Summer Survival at Our House

I usually take June completely off from scheduled school work. We all neeeeed the break by that point. We also have multiple birthdays, our anniversary, and an annual camping trip in the Oregon high desert mid-month. June ends up being plenty busy even without school work.  However, for my sanity and theirs, I still require a few things and I heavily limit media time.  For those of you who like details about other people's schedules (I sure do!), this post is for you!

Apparently the kids were so moved by their poetry recitation that they had to do back-bends.

On the days we don't have somewhere to be (like tennis or swim lessons), we continue starting our day with Morning Time. (Morning time includes talking about the day's schedule, bible reading, prayer, poetry, read aloud and sometimes more. More on that later.) We start at nine during the school year, but move the meeting to ten for our summer hours. This is especially nice down here in California because the kids end up staying up late to play outside as the evening cools down, and then sleep in later in the morning. On days we have lessons or other fun plans, we fit the morning meeting in wherever there's space in the day.

Additionally, I ask for two hours of reading from Ava and Allie, and one from Wyatt. This isn't too much of a hassle since they all love to read. I insert some of my own selections into their reading time. For example, Allie is preparing for Classical Conversations' Challenge program by reading the books from the level before Challenge A, and at least some of the books she will be starting in the fall. (I am also trying to get through this list for myself.)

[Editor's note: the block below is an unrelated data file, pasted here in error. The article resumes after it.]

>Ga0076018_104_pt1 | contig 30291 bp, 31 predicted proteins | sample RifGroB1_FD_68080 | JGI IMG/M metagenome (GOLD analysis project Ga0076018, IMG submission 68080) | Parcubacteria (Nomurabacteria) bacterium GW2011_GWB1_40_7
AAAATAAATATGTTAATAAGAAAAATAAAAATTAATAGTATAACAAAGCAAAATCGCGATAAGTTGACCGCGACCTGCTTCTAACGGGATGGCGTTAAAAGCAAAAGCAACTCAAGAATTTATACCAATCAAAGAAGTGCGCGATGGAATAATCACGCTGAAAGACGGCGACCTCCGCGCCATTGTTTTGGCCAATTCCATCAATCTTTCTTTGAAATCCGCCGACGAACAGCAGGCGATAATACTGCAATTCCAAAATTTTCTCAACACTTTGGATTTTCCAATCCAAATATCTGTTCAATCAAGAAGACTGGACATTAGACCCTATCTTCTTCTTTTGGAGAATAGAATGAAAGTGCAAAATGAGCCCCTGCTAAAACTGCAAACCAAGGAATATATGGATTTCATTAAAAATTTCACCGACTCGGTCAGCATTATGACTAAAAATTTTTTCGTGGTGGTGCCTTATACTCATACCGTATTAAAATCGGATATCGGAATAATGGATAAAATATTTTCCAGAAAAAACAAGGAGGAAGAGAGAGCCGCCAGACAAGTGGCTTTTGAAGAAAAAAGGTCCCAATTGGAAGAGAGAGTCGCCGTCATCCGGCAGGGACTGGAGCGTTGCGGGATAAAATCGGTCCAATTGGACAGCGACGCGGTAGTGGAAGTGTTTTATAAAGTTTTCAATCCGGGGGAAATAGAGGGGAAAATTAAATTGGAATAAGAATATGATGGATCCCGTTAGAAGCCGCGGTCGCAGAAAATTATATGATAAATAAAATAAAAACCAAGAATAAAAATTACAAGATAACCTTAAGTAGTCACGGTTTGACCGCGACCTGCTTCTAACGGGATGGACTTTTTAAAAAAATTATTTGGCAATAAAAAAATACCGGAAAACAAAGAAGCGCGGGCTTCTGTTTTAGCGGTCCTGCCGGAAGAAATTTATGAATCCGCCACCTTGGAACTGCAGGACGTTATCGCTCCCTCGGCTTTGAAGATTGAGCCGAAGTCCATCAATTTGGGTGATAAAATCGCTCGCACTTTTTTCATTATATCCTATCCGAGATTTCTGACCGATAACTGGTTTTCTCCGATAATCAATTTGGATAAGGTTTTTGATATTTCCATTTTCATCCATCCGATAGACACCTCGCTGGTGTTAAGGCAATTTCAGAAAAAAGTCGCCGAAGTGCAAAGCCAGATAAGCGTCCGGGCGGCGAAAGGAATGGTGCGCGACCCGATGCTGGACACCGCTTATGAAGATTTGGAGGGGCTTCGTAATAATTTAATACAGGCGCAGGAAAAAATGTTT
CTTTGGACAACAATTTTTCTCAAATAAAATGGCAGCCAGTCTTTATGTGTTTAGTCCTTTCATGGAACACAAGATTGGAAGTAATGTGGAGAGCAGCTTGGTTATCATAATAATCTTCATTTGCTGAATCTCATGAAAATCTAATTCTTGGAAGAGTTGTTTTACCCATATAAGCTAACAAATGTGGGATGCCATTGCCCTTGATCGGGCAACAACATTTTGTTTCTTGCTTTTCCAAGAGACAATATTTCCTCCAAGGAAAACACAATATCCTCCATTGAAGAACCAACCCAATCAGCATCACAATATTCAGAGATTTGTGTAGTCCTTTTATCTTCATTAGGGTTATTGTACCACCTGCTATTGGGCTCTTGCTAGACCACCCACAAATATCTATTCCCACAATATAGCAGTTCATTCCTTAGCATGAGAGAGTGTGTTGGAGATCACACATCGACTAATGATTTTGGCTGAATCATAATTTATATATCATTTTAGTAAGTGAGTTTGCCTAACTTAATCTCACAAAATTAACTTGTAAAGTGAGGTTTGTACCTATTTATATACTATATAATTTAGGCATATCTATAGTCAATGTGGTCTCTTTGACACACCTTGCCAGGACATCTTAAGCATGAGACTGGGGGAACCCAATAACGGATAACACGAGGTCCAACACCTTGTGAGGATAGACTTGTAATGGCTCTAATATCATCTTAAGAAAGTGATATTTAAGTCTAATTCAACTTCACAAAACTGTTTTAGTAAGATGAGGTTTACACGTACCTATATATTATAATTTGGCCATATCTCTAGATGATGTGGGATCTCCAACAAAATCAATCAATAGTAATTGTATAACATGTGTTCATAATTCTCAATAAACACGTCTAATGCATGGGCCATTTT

I generally just tell them what I'm hoping they will do and then leave the books lying around and the younger ones gobble them up due to their curious natures and their love of reading. I've been choosing stories for Ava and Wyatt long enough now that they know I can be trusted to choose good books, so that helps too. I attempt the same strategy with Allie, and it sometimes works. If I get resistance, I start setting boundaries, such as, "sure, you can go to Georgia's house - right after you finish three chapters of The Hiding Place." This usually works for us.

For Allie, I'm also requiring a certain amount of exercise daily. The younger ones get their exercise by just being kids, so all I have to do is make sure they have enough free time to play. Allie is more reluctant, so I ask for her exercise to be done before the bulk of her media time. Her "workouts" usually come in the form of riding her bike to and from the DollarTree or going for a walk with me or, in desperate times, dragging herself up and down the stairs for fifteen minutes. This last one is my favorite because of the torture-esque sound effects that accompany the stair climbing.

So that's June.  In July and August (with our Sabbath week falling right before Classical Conversations starts up again) we will continue with our ten o'clock morning time. Summer school for the younger students includes tennis, swimming and a few horseback riding lessons, daily math and reading, CC memory work review, and lots of nature study (including gardening) and fine arts. Allie is finishing up some credits, so she will be working on that in addition to her reading list.  And our high school book discussion group will continue throughout the summer as people are available.  Of course, all of this may be thrown out the window at a moment's notice for impromptu summer fun.  That's one of my favorite things about homeschooling - weaving school and seasons and life all together.


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